Evelyn Pringle October 2004
Bush and his cronies in the drug and insurance industries have a major problem. Although they developed and implemented a brilliant Medicare profiteering scheme by which they could funnel billions of tax dollars to themselves, they cannot get their hands on the money because they can't get enough seniors to sign up for the prescription drug discount card program.
They are in dire need of senior funnels.
The Centers for Medicare and Medicaid Services had projected that about 7 million senior citizens, out of the 41 million Medicare beneficiaries, would sign up for cards. However, much to the Bush gang's dismay, that has not happened.
In order to get Congress to pass the underlying bill that contains the scheme, Bush, the industry, and their allies in Congress went to great lengths. They lobbied, lied, coerced members of Congress, and threatened a Medicare Actuary with termination if he told Congress the true cost of the bill, before it passed. And in the end, the bill was passed.
That's why I think it's so funny that they now find themselves in desperate need of seniors willing to sign up for the program to act as funnels. I guess they really thought that elderly people were so gullible that they wouldn't figure out what they were up to, and that mistake is turning out to be their worst miscalculation.
Although the Bush gang will accept applications from all seniors, they are particularly interested in getting the poorest seniors into the program; because those seniors can get an automatic $1200 subsidy between now and 2006 that can be funneled back to the crooks with no questions asked.
The Lobbying, Lies, And Coercion
In order to ensure the passage of their favored version of the Medicare prescription drug bill, Bush said it would only cost $395 billion, because he was warned by Republicans that it would not pass a vote in Congress if it went over $400 billion.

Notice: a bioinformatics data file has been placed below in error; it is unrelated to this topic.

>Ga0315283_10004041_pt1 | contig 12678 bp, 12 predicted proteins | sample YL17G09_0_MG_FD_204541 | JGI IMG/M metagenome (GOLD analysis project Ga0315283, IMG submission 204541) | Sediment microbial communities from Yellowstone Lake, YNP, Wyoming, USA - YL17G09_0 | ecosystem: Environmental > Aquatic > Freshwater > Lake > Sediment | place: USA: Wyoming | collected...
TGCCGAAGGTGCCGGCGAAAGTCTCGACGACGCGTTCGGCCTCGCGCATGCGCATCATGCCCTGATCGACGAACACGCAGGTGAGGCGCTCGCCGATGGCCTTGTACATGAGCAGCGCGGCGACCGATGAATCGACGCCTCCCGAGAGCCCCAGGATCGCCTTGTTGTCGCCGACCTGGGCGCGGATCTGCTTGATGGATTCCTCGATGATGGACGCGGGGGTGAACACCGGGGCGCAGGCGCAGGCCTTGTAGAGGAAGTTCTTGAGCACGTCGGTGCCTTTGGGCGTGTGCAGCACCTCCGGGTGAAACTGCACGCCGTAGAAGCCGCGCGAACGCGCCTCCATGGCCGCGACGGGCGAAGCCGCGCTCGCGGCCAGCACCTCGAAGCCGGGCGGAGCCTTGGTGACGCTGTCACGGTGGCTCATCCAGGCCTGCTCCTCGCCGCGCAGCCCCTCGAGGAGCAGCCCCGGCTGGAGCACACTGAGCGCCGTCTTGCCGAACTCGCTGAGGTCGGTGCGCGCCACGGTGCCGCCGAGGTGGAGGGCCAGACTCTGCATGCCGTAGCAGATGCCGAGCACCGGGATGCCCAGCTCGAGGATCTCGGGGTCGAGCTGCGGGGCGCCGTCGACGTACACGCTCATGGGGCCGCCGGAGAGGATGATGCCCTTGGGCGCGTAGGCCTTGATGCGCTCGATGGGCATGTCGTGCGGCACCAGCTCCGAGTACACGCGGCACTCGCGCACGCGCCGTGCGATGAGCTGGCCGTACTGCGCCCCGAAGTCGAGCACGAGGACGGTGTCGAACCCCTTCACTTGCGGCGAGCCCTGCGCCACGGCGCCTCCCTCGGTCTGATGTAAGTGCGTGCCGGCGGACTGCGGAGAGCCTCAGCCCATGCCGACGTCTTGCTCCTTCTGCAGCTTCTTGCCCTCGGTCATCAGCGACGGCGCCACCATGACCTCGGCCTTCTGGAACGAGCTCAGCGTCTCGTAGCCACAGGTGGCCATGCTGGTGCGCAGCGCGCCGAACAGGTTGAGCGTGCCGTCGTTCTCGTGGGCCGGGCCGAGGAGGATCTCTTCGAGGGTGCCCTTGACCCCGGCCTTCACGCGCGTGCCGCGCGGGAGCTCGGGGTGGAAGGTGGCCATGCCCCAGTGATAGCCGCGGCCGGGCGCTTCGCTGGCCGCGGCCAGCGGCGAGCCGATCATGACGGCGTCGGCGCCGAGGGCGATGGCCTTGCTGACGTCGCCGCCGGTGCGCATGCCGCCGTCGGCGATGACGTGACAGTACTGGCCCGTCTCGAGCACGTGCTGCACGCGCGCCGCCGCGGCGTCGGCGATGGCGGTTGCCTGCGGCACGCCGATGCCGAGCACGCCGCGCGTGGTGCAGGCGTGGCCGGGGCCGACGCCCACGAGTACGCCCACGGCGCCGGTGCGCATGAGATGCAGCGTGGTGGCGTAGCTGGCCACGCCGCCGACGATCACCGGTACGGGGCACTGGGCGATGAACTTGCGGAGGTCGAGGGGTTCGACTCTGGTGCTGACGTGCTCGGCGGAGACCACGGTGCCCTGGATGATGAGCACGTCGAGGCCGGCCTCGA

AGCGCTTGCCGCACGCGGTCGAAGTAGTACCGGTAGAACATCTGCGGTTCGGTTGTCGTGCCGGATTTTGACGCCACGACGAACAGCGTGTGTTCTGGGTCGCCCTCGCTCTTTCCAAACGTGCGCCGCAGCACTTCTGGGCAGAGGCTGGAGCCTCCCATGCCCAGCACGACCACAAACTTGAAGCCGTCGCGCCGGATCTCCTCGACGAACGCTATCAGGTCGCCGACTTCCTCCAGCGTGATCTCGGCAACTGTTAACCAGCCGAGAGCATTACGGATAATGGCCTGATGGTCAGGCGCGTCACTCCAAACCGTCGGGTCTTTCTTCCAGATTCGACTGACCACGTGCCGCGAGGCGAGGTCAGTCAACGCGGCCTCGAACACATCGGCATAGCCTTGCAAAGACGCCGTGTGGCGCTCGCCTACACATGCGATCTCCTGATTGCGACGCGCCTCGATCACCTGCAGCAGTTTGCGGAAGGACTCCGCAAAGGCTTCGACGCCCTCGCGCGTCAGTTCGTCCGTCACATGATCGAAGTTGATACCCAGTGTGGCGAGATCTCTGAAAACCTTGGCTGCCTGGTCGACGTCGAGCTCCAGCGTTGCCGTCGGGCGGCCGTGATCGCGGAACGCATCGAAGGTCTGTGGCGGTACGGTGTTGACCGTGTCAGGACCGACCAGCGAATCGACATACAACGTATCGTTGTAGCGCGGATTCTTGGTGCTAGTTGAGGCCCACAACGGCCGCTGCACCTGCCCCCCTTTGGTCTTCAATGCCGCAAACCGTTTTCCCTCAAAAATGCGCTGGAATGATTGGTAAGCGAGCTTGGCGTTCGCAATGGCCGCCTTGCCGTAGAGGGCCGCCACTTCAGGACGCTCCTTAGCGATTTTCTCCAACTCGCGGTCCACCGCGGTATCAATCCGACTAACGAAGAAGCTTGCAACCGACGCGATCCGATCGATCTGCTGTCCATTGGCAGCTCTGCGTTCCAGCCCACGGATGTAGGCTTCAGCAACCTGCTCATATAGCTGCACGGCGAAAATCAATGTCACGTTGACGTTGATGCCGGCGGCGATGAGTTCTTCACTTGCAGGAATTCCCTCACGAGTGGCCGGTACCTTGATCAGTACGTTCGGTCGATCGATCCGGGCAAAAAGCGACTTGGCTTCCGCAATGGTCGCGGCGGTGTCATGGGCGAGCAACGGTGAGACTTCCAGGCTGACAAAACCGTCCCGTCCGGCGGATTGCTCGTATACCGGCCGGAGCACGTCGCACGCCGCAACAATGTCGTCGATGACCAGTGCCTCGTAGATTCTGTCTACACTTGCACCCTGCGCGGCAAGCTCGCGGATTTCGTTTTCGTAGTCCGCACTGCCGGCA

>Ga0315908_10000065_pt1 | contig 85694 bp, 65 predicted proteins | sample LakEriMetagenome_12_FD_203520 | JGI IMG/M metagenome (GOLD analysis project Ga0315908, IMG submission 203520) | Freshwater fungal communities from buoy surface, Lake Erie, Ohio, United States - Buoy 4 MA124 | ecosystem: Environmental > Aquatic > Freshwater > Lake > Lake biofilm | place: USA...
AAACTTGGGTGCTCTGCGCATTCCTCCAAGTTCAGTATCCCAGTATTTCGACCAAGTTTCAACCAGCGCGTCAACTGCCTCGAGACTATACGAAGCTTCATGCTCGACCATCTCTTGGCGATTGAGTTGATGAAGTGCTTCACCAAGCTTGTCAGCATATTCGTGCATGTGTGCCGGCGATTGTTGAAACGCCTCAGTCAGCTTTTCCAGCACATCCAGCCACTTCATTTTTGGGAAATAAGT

As far back as 5 months before the vote, Bush knew that the top Medicare Actuary, Richard Foster, estimated it would cost as much as $551 billion. He knew that Foster said the bill would actually boost payments to private health plans by $46 billion, more than 3 times the $14 billion estimate given to Congress. He also knew that Foster determined that drugmakers would receive $100 billion more than the estimate provided to Congress while lawmakers were debating whether or not to pass the bill.
Plain and simple, Bush not only deceived seniors and members of Congress, he lied to the American tax payers and ripped off $170 billion.
Only after the bill was passed, did we find out that the thugs threatened to fire Foster, if he told lawmakers about the true cost of the bill. And only after it was passed, did tax payers find out about its $534 billion price tag.
On top of all that, this month we found out that the cost of the bill has gone up another $42 billion.
Bottom line. As a result of Bush's Medicare scam, the drug and insurance industries will receive an additional $139.2 billion in profits over the next eight years with 61% of it going for prescription drugs and $14 billion going to HMOs. (Alan Sager, Boston University School of Public Health, 4/12/04)
It's Not So Easy To Con Seniors
I can see why the Bush gang thought it could make a bundle off this scheme. About 7 million low-income Medicare beneficiaries are eligible to enroll in the prescription drug discount card program and receive the accompanying $600 annual subsidy, according to the AP/Omaha World-Herald, 9/23.
However, it looks like seniors have refused to be conned because very few signed up. While Bush stuck to his part of the bargain and spent millions of tax dollars to promote the new bill, attempts by insurance providers to lure low-income recipients into the trap with a cash subsidy even failed to increase enrollment.
So far, only 4.3 million seniors have enrolled in the program since enrollment began on June 1, according to Peter Ashkenaz of the Centers for Medicare and Medicaid Services (CMS). But even that number is deceiving because only 25% of those 4.3 million enrolled in the program voluntarily. A study by the Kaiser Family Foundation, determined that millions of people were automatically enrolled because they are participants in HMO-style Medicare plans or state pharmacy assistance programs.